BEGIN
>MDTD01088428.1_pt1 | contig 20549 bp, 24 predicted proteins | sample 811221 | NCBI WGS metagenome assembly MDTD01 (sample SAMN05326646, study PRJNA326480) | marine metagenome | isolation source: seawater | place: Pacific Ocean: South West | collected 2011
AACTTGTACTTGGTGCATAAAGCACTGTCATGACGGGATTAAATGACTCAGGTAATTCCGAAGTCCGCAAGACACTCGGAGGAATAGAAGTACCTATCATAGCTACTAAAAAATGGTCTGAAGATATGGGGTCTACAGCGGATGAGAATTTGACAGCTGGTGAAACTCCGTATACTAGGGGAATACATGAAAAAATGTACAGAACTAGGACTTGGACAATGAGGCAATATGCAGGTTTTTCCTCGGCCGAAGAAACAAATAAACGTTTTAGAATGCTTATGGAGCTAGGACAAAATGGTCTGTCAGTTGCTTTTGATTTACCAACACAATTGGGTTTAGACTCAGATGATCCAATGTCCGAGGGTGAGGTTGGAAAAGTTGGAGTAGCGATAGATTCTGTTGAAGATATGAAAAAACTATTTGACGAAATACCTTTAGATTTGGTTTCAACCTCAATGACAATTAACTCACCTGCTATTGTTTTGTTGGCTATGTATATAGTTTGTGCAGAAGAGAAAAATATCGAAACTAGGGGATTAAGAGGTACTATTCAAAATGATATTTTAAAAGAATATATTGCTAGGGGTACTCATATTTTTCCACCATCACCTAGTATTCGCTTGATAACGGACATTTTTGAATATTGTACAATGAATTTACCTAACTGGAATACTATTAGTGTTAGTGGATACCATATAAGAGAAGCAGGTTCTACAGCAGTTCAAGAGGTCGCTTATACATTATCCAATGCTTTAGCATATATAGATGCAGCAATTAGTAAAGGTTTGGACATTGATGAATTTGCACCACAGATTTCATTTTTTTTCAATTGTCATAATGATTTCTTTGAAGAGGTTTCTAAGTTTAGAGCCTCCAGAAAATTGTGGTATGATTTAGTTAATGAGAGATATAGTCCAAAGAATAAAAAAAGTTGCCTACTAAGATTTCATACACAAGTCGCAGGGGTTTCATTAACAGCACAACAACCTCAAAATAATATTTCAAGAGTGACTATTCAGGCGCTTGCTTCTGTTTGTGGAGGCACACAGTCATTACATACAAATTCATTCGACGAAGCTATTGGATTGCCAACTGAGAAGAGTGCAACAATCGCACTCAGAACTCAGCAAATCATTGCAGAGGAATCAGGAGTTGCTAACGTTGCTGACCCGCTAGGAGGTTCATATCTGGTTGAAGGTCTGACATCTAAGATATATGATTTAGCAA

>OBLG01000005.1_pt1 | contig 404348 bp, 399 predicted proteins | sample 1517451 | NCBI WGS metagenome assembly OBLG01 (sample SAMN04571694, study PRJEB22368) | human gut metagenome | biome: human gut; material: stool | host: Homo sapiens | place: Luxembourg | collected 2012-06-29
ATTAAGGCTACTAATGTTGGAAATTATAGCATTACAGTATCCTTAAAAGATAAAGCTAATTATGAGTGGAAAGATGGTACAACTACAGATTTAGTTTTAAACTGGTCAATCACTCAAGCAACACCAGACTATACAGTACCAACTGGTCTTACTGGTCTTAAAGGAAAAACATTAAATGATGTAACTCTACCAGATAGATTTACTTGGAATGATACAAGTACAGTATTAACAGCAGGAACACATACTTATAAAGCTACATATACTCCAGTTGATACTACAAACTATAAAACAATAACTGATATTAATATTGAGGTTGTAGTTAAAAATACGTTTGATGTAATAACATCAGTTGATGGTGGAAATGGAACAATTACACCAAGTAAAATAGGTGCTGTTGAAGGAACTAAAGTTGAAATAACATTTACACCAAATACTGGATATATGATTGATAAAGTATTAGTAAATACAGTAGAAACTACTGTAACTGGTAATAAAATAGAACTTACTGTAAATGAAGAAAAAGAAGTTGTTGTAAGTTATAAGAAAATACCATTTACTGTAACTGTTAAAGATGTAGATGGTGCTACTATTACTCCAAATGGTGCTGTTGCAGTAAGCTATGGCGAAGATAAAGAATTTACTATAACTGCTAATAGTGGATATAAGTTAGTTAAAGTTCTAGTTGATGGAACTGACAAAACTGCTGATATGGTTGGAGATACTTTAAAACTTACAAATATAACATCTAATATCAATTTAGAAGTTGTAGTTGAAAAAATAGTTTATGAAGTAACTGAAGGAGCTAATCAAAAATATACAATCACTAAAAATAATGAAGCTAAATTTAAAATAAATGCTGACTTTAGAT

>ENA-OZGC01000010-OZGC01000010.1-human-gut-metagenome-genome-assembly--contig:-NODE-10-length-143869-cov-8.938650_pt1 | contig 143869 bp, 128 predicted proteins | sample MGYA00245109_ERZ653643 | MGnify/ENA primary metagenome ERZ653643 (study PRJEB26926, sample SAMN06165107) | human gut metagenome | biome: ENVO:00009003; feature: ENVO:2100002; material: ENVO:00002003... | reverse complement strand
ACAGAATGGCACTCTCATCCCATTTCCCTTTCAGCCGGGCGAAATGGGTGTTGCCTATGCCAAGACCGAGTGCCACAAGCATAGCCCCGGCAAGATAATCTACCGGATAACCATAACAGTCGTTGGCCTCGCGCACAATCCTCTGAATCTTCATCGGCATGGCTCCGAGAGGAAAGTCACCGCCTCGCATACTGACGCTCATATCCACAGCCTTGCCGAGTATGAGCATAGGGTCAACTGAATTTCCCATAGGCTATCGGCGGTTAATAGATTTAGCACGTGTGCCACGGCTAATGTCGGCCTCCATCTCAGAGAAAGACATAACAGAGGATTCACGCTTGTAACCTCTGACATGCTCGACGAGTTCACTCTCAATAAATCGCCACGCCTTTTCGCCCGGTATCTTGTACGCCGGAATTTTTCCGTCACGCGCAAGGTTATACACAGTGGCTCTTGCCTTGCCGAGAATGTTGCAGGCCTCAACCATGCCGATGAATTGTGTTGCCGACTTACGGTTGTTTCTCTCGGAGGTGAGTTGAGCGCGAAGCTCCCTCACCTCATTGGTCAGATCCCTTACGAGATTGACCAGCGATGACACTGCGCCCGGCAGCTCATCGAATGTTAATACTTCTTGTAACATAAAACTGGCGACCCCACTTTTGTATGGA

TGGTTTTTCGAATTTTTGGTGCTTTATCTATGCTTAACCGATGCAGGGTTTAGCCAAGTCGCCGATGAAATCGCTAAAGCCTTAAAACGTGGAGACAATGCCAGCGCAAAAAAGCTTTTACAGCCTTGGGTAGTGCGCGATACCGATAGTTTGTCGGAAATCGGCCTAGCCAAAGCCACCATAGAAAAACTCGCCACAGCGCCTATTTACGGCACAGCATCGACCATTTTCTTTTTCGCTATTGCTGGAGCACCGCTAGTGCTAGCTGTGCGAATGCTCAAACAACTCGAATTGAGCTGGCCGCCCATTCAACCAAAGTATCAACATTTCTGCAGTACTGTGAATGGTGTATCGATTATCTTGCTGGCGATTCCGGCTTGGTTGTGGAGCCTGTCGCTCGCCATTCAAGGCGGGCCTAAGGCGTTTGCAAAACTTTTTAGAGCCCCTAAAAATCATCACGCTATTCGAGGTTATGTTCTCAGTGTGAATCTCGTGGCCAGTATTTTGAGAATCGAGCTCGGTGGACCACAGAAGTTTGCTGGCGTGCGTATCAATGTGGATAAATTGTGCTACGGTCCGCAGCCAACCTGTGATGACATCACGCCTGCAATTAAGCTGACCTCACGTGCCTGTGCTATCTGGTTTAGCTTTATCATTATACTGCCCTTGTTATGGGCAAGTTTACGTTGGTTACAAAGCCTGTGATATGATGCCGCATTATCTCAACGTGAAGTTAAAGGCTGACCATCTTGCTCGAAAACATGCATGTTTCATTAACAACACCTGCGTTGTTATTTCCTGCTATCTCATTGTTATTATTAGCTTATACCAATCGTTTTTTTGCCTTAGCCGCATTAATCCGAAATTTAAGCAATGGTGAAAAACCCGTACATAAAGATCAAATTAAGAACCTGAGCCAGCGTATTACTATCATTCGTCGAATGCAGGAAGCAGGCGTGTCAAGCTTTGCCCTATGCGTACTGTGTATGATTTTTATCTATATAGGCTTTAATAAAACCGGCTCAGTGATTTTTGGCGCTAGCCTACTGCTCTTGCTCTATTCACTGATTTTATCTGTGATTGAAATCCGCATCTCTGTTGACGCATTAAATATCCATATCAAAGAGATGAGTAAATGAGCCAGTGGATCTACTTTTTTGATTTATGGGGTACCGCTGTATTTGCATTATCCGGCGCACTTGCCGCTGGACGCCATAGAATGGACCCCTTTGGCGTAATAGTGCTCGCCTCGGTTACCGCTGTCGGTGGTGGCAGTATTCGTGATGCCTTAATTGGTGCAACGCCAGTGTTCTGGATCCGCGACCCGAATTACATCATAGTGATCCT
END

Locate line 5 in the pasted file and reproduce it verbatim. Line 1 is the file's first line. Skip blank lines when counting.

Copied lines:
>ENA-OZGC01000010-OZGC01000010.1-human-gut-metagenome-genome-assembly--contig:-NODE-10-length-143869-cov-8.938650_pt1 | contig 143869 bp, 128 predicted proteins | sample MGYA00245109_ERZ653643 | MGnify/ENA primary metagenome ERZ653643 (study PRJEB26926, sample SAMN06165107) | human gut metagenome | biome: ENVO:00009003; feature: ENVO:2100002; material: ENVO:00002003... | reverse complement strand